Doctor of Psychology (Psy.D.)
Type of Paper/Work
Salina Renninger, Bryana French, Sandra Faulkner
In the aftermath of the murder of George Floyd and the following social uprising in my neighborhood in Minneapolis, Minnesota, I sought to examine my White racial identity development while engaging in autoethnographic poetic inquiry to better understand the influence of Whiteness in my life, relationships, and in conjunction with other intersectional identities (such as being the mother of two adopted people of color). As someone training to become a psychologist, the literature regarding educating White clinicians suggested that we are more likely to be able to treat people from other backgrounds in a culturally responsive fashion if we have an understanding of our own culture and race (Mallot, 2019; Spanierman & Smith, 2017; Sue & Sue, 2016). Over the course of eight months, I wrote research poetry as a form of data and analysis in response to reading Janet Helms’ book A Race is a Nice thing to Have: A Guide to Being a White Person or Understanding the White Persons in Your Life (2020) and engaging with White Dialectics theory, developed by Todd and Abrams (2011), in the hope I might cultivate a positive, antiracist White identity. With the expectation that this process would be challenging intellectually, socially, and emotionally, the purpose of this study was to artfully render in poetry my thoughts, feelings, behaviors, experiences, observations, and personal evolution related to identity development. I attempted to answer the following research questions: 1. What is the lived experience of a White woman training to become a culturally responsive psychologist? 2. What is the developmental process of cultivating an anti-racist White identity for a White psychologist-in-training? 3. How does poetic inquiry help cultivate a positive White antiracist identity? My research poetry was evaluated according to standards defined by Sandra Faulkner in Poetic Inquiry: Craft, Method, and Practice (2020) and through working with a poetry coach for two years to develop the study, establish the approach to poetic craft, and the revision of research poetry produced. Results suggested progress in cultivating a positive, antiracist White racial identity in conjunction with increased awareness regarding the influence of additional intersectional identities. Further study of the use of autoethnographic poetic inquiry in conjunction with the study of White racial identity development may be warranted in training White clinicians in the field of psychology.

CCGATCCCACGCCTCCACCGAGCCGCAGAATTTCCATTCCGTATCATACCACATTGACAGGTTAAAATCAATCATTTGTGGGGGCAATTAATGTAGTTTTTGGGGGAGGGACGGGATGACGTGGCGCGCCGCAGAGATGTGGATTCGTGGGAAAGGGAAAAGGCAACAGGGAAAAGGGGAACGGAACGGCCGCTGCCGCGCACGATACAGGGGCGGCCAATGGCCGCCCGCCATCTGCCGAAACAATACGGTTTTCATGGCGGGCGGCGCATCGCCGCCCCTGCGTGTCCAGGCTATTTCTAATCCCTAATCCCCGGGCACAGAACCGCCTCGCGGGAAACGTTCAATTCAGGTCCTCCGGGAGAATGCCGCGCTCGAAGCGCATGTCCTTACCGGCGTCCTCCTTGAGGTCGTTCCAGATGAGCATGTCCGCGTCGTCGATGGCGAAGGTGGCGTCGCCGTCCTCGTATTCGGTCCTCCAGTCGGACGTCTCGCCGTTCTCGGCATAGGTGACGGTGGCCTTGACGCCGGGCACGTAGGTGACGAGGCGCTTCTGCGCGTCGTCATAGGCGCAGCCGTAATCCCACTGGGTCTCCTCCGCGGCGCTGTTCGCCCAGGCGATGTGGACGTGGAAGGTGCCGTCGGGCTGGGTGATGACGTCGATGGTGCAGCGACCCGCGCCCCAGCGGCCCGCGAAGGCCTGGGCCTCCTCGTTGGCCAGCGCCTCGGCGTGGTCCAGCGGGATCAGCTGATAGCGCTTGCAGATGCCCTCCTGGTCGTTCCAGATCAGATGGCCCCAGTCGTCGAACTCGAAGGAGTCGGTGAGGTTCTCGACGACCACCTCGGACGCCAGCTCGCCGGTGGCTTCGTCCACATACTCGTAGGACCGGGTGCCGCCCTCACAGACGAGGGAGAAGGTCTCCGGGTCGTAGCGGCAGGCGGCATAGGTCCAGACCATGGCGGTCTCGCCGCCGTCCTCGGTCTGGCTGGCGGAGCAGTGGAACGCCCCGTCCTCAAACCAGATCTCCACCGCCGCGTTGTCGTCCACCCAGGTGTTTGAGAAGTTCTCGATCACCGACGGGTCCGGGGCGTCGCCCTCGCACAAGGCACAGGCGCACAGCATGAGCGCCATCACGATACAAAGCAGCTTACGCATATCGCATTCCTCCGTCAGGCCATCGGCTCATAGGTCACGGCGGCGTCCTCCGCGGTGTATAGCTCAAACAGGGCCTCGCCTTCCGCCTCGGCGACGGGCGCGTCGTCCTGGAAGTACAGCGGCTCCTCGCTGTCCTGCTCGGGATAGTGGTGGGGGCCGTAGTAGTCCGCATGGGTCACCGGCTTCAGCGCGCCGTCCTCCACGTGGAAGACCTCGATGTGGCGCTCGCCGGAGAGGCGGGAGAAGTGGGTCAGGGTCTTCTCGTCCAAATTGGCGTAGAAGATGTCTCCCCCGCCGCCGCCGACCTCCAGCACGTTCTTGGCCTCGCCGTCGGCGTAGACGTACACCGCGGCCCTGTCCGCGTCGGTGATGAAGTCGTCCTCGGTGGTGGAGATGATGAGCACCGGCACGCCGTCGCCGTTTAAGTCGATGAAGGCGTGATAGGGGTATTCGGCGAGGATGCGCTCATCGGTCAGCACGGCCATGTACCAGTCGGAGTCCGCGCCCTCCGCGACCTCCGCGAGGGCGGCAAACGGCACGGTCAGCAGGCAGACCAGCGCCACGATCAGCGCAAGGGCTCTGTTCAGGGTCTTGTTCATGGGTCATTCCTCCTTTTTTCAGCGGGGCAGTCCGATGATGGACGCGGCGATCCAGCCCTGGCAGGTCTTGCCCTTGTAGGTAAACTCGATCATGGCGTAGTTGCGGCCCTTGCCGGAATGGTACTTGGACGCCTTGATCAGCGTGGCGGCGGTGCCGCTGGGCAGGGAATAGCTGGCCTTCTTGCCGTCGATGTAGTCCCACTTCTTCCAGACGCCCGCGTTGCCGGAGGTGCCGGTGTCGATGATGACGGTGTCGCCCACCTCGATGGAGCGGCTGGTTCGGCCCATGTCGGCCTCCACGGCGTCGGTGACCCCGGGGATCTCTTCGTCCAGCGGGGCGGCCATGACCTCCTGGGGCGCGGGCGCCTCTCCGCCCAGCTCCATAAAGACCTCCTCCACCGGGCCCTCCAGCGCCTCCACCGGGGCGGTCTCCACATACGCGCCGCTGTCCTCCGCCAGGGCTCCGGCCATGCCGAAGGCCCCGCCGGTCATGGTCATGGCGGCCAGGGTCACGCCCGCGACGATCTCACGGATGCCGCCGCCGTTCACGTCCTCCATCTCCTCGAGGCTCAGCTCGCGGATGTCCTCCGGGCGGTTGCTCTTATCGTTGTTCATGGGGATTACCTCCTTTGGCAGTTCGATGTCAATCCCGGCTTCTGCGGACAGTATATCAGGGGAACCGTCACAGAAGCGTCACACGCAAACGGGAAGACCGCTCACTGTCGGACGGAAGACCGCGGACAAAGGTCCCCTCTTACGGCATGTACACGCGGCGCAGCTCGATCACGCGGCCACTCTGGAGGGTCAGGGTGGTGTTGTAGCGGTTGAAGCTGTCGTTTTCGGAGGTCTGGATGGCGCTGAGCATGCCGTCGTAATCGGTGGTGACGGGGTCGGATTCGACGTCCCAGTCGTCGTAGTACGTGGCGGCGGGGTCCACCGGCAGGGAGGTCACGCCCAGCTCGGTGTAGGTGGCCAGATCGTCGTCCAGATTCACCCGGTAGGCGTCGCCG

Creative Commons License
This work is licensed under a Creative Commons Attribution 4.0 International License.
Peterson-Hilleque, Victoria Lin, "Writing a Peculiar Resistance: Cultivating a Positive Antiracist White Identity with Autoethnographic Poetic Inquiry" (2023). Professional Psychology Dissertations 2015-. 99.